Milk Alternatives and Children: What Does the Science Say?

By Katy Bowen, RDN, LD on 08/20/2018

Tags: Nutrition, Milk Alternatives, Research, Kids Health

There are some new, trendy beverages in the dairy aisle. With catchy claims, social media buzz and inventive flavors, milk alternatives may be tempting our clients away from the MyPlate staple, real cow’s milk, towards beverages that lack a lot of benefit. It’s not just marketing. Misinformation and misconceptions may be sending clients away from dairy. 

No Comparison

When comparing the naturally occurring nutrients, real cow’s milk wins. An extensive body of research links eating dairy foods to health benefits – including better bone health, especially in children and adolescents, reduced risk for cardiovascular disease and Type 2 diabetes, and lower blood pressure. The alternatives don’t compare. 


When it comes to the 2015-20 Dietary Guidelines for Americans, these alternative beverages don’t even make the cut. The guidelines even encourage real cow’s milk for people with lactose intolerance, who still need the same nine essential nutrients from dairy foods. There are many solutions for those with lactose intolerance, including low-lactose foods and lactose-free milk. For people with a true milk allergy, the guidelines recommend soy milk for its similar nutrient profile. 

The Choice for Children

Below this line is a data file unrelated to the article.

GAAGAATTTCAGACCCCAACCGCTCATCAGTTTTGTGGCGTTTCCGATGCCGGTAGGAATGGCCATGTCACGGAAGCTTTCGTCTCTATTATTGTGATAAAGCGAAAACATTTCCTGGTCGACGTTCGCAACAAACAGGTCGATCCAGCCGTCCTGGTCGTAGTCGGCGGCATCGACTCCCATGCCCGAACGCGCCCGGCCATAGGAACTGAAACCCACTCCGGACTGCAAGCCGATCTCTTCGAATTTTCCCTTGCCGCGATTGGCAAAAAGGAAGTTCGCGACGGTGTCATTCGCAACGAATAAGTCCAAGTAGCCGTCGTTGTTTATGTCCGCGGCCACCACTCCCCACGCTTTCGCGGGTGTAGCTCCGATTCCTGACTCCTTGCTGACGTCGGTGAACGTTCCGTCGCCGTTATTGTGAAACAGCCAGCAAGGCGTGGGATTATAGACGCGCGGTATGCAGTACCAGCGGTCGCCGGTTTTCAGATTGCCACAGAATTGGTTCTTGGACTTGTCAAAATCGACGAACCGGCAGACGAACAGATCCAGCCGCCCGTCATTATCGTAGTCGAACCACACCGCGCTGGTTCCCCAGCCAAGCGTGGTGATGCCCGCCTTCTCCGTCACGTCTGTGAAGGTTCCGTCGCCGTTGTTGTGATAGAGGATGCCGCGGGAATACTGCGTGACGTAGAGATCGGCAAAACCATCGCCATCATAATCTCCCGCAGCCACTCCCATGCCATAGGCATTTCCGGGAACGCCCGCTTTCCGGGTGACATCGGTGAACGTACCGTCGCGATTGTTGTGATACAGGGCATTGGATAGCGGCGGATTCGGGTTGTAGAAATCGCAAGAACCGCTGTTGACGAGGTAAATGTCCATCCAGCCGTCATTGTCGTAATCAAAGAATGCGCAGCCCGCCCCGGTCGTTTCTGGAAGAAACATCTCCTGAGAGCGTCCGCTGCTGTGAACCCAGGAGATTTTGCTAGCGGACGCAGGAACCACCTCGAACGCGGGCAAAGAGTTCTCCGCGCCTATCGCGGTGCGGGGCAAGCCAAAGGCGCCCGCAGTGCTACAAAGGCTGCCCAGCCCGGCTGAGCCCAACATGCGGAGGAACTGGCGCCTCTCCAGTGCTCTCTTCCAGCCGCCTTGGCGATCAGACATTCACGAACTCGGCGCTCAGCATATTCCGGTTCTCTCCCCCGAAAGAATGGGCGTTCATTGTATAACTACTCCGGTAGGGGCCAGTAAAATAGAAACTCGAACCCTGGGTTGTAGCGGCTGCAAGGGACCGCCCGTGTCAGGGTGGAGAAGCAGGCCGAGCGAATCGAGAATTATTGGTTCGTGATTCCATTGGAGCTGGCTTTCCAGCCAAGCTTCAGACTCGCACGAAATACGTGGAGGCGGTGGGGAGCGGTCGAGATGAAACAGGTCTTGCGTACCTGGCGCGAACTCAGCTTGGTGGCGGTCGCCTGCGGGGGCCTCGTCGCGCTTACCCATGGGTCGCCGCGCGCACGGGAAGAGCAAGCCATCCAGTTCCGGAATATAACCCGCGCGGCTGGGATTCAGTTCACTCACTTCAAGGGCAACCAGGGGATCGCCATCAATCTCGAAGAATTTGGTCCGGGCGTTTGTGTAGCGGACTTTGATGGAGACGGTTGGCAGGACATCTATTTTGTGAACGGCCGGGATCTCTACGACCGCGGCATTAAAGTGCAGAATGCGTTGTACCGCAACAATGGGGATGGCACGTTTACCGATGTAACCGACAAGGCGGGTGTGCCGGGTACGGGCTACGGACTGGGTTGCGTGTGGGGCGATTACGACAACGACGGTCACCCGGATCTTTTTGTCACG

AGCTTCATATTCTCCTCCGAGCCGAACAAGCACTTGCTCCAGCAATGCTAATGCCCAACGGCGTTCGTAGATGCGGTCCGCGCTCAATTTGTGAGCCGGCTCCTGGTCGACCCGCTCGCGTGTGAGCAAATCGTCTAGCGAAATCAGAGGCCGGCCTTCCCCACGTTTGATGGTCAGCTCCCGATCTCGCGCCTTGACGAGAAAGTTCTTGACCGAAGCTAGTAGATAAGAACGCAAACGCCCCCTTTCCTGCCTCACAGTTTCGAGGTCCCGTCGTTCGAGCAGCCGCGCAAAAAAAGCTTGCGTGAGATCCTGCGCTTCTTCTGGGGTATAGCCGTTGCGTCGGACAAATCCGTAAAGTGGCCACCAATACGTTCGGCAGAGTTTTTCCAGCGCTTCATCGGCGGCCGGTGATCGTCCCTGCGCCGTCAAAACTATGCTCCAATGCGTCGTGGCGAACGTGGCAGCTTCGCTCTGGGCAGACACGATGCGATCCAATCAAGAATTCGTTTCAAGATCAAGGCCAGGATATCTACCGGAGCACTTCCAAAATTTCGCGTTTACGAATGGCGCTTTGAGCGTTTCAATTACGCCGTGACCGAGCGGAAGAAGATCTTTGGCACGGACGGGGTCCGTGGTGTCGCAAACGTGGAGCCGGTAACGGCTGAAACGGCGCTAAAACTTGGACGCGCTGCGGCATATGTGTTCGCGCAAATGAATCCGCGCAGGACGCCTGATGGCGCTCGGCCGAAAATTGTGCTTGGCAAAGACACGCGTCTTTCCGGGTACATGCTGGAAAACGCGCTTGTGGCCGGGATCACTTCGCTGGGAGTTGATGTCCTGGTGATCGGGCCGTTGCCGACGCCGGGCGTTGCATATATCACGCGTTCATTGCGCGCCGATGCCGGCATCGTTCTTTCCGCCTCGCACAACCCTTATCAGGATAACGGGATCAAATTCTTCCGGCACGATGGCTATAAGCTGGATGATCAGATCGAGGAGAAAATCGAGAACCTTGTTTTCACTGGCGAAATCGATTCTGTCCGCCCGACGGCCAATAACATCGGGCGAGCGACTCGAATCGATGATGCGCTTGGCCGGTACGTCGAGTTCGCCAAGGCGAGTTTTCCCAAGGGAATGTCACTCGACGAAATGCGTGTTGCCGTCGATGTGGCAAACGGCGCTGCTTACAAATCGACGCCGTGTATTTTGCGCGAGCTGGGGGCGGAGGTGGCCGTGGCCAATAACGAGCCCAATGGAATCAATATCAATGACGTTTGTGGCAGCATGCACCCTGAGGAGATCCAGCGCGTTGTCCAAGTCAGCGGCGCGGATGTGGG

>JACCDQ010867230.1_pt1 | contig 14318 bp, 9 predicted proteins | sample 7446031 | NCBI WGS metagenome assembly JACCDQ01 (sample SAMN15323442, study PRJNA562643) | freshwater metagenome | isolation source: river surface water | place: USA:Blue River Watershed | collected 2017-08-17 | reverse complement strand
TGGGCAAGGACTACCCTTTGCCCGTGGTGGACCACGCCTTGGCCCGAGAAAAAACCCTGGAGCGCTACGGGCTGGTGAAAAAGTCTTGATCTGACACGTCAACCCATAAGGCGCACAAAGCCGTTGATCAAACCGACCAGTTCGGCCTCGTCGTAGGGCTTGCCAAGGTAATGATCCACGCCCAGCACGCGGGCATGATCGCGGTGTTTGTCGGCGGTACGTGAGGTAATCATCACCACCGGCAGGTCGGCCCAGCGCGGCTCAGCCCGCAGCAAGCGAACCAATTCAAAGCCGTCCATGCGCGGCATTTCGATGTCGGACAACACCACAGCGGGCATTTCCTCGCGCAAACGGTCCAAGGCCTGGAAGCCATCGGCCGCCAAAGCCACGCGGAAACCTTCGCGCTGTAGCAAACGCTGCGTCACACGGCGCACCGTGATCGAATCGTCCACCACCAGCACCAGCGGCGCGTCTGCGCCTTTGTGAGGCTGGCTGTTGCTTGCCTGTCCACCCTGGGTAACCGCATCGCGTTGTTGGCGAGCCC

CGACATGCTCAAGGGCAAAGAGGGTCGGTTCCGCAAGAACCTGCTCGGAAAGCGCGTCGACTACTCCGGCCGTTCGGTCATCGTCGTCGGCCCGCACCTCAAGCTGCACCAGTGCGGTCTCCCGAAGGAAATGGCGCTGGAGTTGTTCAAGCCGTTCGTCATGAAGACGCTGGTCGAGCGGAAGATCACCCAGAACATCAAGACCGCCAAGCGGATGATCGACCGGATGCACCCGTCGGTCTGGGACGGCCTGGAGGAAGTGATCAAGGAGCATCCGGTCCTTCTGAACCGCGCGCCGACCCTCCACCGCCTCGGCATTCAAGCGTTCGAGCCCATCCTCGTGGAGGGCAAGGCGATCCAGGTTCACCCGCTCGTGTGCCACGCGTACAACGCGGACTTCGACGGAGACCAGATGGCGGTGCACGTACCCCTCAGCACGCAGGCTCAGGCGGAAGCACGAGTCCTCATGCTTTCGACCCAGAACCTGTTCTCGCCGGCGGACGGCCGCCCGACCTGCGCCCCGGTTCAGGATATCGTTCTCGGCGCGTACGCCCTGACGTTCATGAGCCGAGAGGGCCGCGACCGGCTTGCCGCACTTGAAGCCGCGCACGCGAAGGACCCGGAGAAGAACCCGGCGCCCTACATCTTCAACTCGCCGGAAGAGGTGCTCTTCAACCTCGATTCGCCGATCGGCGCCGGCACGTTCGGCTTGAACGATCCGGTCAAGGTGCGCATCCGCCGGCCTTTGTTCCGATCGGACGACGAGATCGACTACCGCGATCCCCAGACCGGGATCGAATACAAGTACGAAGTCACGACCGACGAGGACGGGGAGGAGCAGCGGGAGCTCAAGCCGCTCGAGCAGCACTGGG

Nutrition is important lifelong, but especially crucial during childhood. Milk alternatives simply aren’t giving children the nutrients they need. Recent research is confirming this:

Real cow’s milk should remain the recommendation:


Age 1-2 – The American Academy of Pediatrics recommends 16-24 fluid ounces of plain whole milk for children starting at age 1. 

Age 2-3 – The 2015-20 Dietary Guidelines for Americans recommends two servings (16 fluid ounces total daily) of low-fat milk, fat-free milk or fortified soy beverages for children aged 2 to 3 years.

Age 4-8 – The 2015-20 Dietary Guidelines for Americans recommends 2½ servings (20 fluid ounces total daily) for children 4 to 8 years. 


Current guidelines recommend limiting saturated fat – including dairy foods – but with emerging evidence about the role of dairy fat in cardiovascular disease risk, this recommendation could change in the future. 

Strategies for Clients

Educating clients on hot topics like milk alternatives is crucial, but we ultimately need them to put this information into practice. Learning more about lactose intolerance and how dairy still fits into a healthy eating pattern should be the first step. Offering strategies to help clients make the most out of milk should be second. I stay focused on ensuring our clients have the nutrients they need; being an advocate for good food helps me nourish my clients and their families. 


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